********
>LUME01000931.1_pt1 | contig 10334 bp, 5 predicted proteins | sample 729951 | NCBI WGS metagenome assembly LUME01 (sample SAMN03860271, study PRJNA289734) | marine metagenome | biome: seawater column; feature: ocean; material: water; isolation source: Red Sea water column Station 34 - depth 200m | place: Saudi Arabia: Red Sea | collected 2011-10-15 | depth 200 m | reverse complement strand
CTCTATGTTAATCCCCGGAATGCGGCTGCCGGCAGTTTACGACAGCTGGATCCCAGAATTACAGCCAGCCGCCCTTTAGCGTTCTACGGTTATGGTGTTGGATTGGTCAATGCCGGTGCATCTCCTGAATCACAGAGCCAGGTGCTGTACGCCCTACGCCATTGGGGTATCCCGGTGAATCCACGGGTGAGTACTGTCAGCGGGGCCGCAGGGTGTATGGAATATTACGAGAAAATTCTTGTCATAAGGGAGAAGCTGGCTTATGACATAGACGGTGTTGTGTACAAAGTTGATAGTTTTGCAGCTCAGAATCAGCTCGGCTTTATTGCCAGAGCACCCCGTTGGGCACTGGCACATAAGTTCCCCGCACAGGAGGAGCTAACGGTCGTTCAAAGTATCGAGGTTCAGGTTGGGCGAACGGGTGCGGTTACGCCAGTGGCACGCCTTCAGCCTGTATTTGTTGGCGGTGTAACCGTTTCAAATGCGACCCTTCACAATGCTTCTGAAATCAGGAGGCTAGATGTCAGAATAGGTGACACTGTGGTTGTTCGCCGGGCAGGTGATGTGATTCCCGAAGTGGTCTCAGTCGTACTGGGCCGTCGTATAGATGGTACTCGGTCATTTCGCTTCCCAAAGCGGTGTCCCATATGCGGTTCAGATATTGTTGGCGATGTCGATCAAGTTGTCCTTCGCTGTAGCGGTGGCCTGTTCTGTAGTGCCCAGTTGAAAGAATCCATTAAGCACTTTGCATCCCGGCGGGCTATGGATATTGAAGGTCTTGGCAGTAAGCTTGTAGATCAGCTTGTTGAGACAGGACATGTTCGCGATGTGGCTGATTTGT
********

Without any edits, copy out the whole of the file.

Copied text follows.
>LUME01000931.1_pt1 | contig 10334 bp, 5 predicted proteins | sample 729951 | NCBI WGS metagenome assembly LUME01 (sample SAMN03860271, study PRJNA289734) | marine metagenome | biome: seawater column; feature: ocean; material: water; isolation source: Red Sea water column Station 34 - depth 200m | place: Saudi Arabia: Red Sea | collected 2011-10-15 | depth 200 m | reverse complement strand
CTCTATGTTAATCCCCGGAATGCGGCTGCCGGCAGTTTACGACAGCTGGATCCCAGAATTACAGCCAGCCGCCCTTTAGCGTTCTACGGTTATGGTGTTGGATTGGTCAATGCCGGTGCATCTCCTGAATCACAGAGCCAGGTGCTGTACGCCCTACGCCATTGGGGTATCCCGGTGAATCCACGGGTGAGTACTGTCAGCGGGGCCGCAGGGTGTATGGAATATTACGAGAAAATTCTTGTCATAAGGGAGAAGCTGGCTTATGACATAGACGGTGTTGTGTACAAAGTTGATAGTTTTGCAGCTCAGAATCAGCTCGGCTTTATTGCCAGAGCACCCCGTTGGGCACTGGCACATAAGTTCCCCGCACAGGAGGAGCTAACGGTCGTTCAAAGTATCGAGGTTCAGGTTGGGCGAACGGGTGCGGTTACGCCAGTGGCACGCCTTCAGCCTGTATTTGTTGGCGGTGTAACCGTTTCAAATGCGACCCTTCACAATGCTTCTGAAATCAGGAGGCTAGATGTCAGAATAGGTGACACTGTGGTTGTTCGCCGGGCAGGTGATGTGATTCCCGAAGTGGTCTCAGTCGTACTGGGCCGTCGTATAGATGGTACTCGGTCATTTCGCTTCCCAAAGCGGTGTCCCATATGCGGTTCAGATATTGTTGGCGATGTCGATCAAGTTGTCCTTCGCTGTAGCGGTGGCCTGTTCTGTAGTGCCCAGTTGAAAGAATCCATTAAGCACTTTGCATCCCGGCGGGCTATGGATATTGAAGGTCTTGGCAGTAAGCTTGTAGATCAGCTTGTTGAGACAGGACATGTTCGCGATGTGGCTGATTTGT